Title: More Happy Than Not
Author: Adam Silvera
Release Date: 06/2/2015
Reviewed by: Emily
The Leteo Institute’s revolutionary memory-relief procedure seems too good to be true to Aaron Soto — miracle cure-alls don’t tend to pop up in the Bronx projects. But Aaron can’t forget how he’s grown up poor or how his friends aren’t always there for him. Like after his father committed suicide in their one bedroom apartment. Aaron has the support of his patient girlfriend, if not necessarily his distant brother and overworked mother, but it’s not enough.
Then Thomas shows up. He has a sweet movie-watching setup on his roof, and he doesn’t mind Aaron’s obsession with a popular fantasy series. There are nicknames, inside jokes. Most importantly, Thomas doesn’t mind talking about Aaron’s past. But Aaron’s new-found happiness isn’t welcome on his block. Since he’s can’t stay away from Thomas or suddenly stop being gay, Aaron must turn to Leteo to straighten himself out, even if it means forgetting who he is.
Here’s a conversation I had with my friend about More Happy Than Not:
Me: Read this book. It’s really good.
Friend: What’s it about?
Me: It’s this mix between science fiction and contemporary, and coming to terms with sexuality.
Me: Also there’s a plot twist.
Friend: Maybe I’ll read it at some point.
Me: No no no. I’ll lend you my copy right now. I can’t talk about it without spoiling it but it’s a good plot twist.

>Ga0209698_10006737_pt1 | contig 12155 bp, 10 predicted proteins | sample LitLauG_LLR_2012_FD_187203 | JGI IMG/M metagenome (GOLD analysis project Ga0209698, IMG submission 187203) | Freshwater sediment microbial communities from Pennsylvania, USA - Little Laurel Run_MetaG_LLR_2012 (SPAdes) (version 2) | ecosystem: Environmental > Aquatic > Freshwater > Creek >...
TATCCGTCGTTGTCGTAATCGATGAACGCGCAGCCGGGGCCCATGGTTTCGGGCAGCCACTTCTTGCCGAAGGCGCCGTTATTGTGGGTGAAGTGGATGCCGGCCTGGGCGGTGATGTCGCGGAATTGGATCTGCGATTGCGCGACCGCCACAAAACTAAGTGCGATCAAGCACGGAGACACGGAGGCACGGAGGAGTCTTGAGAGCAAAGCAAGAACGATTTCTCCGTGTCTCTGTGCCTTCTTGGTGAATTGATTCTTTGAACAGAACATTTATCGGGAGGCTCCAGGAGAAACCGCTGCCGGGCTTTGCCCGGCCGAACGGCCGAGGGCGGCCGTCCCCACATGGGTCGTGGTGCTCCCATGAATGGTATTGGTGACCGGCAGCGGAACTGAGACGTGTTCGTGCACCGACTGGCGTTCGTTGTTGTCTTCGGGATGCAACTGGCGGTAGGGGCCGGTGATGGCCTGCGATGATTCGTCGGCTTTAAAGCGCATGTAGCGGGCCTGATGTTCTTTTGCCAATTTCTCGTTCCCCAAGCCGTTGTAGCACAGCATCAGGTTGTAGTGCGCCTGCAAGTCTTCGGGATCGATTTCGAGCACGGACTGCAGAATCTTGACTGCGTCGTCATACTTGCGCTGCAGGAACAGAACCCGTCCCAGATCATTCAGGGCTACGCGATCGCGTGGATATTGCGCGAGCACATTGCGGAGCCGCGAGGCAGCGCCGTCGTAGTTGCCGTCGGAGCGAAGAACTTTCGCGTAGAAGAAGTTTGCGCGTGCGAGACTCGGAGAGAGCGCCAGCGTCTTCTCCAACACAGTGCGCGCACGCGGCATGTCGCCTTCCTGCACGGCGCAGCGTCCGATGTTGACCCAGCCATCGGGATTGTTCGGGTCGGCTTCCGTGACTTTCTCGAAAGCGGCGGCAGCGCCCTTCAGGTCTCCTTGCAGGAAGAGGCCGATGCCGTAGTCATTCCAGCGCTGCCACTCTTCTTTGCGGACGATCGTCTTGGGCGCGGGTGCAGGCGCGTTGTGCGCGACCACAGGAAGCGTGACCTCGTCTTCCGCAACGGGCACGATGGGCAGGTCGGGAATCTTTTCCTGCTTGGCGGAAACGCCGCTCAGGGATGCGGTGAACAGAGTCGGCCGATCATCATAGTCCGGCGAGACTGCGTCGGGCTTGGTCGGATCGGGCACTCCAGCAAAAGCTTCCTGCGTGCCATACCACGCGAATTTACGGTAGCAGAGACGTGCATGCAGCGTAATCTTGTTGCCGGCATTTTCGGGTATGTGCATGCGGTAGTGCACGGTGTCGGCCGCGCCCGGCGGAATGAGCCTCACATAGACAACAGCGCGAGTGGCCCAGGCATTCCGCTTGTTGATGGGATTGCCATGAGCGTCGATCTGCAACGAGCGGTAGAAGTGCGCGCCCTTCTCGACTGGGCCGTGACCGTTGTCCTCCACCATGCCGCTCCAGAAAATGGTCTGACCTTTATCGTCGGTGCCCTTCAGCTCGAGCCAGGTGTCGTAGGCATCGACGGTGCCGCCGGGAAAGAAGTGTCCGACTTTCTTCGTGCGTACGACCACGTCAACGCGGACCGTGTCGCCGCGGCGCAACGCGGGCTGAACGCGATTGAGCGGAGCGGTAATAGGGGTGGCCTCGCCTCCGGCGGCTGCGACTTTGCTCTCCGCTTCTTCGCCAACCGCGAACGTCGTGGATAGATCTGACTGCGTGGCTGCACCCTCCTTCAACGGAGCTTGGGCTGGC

Friend: . . .
Me: The plot, that I won’t spoil for you, has a big twist and it’s good.
The world-building, exploration of how Aaron interacts with his environment, and seamless integration of science fiction into the contemporary setting were amazing. The portrayal of Aaron’s struggle with internalized homophobia is really spot-on. Silvera artfully combined the universal elements of that experience with issues specific to Aaron’s life. I was really drawn in by the Leteo Institute and all the ethics questions it brings up, especially with regards to Aaron. The inclusion of the Leteo Institute draws parallels to the real world issues of conversion therapy and the search for the “gay gene” along with a way to prevent it. The novel does a good job bringing up and discussing these issues within the novel and I think it starts a dialogue for readers to consider beyond the scope of the novel. This novel is definitely an emotional roller coaster (especially because I’ve dealt with — and to be honest sometimes still deal with — my own internalized homophobia) and the plot twist is so. Damn. Good. I know I keep mentioning it and I’m being vague to avoid spoilers but honestly it’s mind-blowing. Silvera’s voice is a talented new addition to the young adult world and I can’t wait until everyone reads More Happy Than Not out now!